Brosseau encourages open emotion in his listeners, as well as fearful distress.
Martin Longley 2008-01-04
Tom Brosseau grew up in Grand Forks, North Dakota, which we must all assume is a small town indeed. Now, this singer and guitarist dwells in Los Angeles, which is surely about the single most inappropriate haunt for this quaint, quiet old soul, trapped in a young man's body. The first time I saw Brosseau, he held a captivated gathering in silence, standing on a table whilst he transported everyone back to the days of those travelling railroad troubadours of the 1920s. There is no trace of the modern age in Tom's deportment. The second time I witnessed his performance was in the back of a crowded record shop, opening for The Fiery Furnaces. At first there was a babble of inattention, but then the crowd became oddly hushed, once again transfixed by this strange being's introverted intensity.
Fat Cat released a summation of Brosseau's brief but prolific career so far, with 2006's Empty Houses Are Lonely serving as an introduction in the UK. On this second album for the label, Brosseau is pure and open, in the old-fashioned way, but in a similarly old timey manner, he might just have made an arrangement with Beelzebub. There's a stain of threat running through many of these songs, delivered with Brosseau's hermaphrodite quaver. "Brass Ring Blues" has a sinister born-again emanation, a running together of romantic innocence and carnal threat. He's either going to kill himself, or maybe somebody else. "Committed To Memory" has a slightly distorted vocal, twinned slide guitars and muted handclaps. Later, there are echo-piano trails, slight percussive rattles and a climactic sub-bassline. It's producer John Parish who's responsible for these subtle trimmings: the P.J. Harvey sideman playing host to these Bristol sessions. So Stateside, but we're actually in the West Country!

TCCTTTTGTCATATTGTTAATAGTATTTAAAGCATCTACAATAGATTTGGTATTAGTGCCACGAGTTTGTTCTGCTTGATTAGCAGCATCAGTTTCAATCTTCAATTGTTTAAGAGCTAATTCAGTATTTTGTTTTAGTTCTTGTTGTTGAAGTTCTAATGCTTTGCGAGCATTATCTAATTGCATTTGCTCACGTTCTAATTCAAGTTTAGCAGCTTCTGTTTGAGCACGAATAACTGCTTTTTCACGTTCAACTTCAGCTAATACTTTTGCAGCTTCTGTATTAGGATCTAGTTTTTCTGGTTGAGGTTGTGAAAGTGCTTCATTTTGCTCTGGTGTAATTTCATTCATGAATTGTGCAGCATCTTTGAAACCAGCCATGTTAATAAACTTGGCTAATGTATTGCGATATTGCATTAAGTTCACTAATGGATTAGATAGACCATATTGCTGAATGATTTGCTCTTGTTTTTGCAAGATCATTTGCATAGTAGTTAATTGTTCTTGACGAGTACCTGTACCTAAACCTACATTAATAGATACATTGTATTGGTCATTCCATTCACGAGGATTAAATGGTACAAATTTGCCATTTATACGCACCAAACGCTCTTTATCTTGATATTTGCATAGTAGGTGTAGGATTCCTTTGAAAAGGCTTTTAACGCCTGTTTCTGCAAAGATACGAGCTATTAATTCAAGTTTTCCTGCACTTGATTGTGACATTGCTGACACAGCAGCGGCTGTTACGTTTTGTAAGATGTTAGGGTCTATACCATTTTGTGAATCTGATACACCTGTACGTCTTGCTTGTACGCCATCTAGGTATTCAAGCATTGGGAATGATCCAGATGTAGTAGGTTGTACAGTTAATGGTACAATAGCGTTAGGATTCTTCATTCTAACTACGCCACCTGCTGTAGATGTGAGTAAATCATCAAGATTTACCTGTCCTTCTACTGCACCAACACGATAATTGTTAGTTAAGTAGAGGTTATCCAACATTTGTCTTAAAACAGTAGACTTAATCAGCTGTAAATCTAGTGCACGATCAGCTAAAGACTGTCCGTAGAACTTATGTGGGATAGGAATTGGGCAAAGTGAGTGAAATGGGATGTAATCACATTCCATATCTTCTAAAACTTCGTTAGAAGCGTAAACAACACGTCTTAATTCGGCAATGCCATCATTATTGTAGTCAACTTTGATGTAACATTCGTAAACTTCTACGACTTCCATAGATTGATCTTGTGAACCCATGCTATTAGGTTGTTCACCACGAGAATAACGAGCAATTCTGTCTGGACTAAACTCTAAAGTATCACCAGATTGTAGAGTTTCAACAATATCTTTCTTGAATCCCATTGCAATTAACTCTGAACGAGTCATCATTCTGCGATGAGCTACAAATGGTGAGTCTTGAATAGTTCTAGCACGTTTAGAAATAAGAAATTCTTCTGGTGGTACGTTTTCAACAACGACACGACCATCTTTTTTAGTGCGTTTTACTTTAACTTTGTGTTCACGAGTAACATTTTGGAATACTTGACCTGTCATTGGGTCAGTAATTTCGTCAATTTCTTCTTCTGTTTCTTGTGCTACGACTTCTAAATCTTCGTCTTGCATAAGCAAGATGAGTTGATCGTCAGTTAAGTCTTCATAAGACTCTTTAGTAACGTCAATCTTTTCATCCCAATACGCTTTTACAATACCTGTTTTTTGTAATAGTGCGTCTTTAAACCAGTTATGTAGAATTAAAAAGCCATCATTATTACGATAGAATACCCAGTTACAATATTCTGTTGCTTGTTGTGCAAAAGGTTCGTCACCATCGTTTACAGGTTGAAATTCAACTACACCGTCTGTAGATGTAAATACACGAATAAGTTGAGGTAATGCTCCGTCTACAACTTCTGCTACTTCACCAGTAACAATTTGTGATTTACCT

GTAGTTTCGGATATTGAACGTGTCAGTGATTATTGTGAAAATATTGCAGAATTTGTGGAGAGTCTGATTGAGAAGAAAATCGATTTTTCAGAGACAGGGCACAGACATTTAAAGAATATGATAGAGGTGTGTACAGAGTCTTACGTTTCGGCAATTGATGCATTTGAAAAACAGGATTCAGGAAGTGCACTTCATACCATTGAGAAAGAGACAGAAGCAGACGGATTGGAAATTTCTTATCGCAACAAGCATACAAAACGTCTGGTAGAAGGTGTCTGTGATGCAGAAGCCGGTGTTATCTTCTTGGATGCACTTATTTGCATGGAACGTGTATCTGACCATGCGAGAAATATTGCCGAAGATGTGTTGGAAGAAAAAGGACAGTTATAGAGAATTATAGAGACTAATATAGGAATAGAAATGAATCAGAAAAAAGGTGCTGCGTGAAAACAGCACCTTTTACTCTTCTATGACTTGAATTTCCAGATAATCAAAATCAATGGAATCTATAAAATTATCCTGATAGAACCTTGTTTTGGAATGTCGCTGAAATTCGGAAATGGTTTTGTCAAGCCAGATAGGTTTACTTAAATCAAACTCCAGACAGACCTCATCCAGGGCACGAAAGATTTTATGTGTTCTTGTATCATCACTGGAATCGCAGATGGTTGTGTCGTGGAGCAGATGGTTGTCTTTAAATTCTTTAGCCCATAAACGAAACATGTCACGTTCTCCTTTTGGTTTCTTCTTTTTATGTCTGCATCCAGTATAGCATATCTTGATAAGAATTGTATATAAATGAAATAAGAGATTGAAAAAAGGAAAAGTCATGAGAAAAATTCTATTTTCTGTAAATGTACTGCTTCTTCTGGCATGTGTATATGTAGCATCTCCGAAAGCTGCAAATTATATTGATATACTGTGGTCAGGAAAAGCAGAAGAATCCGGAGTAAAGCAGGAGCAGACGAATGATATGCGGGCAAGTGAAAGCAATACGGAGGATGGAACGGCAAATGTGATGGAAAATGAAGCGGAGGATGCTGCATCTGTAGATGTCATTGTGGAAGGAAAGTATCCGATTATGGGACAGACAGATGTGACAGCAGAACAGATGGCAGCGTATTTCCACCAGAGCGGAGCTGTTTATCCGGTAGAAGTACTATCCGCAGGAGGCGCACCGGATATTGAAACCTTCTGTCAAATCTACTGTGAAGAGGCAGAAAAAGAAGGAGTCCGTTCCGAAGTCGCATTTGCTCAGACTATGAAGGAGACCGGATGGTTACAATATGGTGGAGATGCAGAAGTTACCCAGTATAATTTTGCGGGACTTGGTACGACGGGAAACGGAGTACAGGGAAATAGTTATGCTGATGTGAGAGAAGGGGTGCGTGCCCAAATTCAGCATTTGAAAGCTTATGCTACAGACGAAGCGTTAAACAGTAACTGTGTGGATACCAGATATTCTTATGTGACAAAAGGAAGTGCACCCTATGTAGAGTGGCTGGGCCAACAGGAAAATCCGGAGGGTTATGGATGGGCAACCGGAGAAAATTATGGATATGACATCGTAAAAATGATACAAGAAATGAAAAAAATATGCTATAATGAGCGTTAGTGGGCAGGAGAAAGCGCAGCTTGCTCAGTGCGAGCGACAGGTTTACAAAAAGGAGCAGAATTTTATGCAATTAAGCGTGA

No artist possesses the same peculiar qualities as Brosseau. He encourages open emotion in his listeners, as well as fearful distress. He courts deep melancholia, but his songs are queerly uplifting. The power of his performing persona is so strong that he can pervade the whole room with his subjective existence, making time-warped acolytes out of his audience. These were the good/bad old days...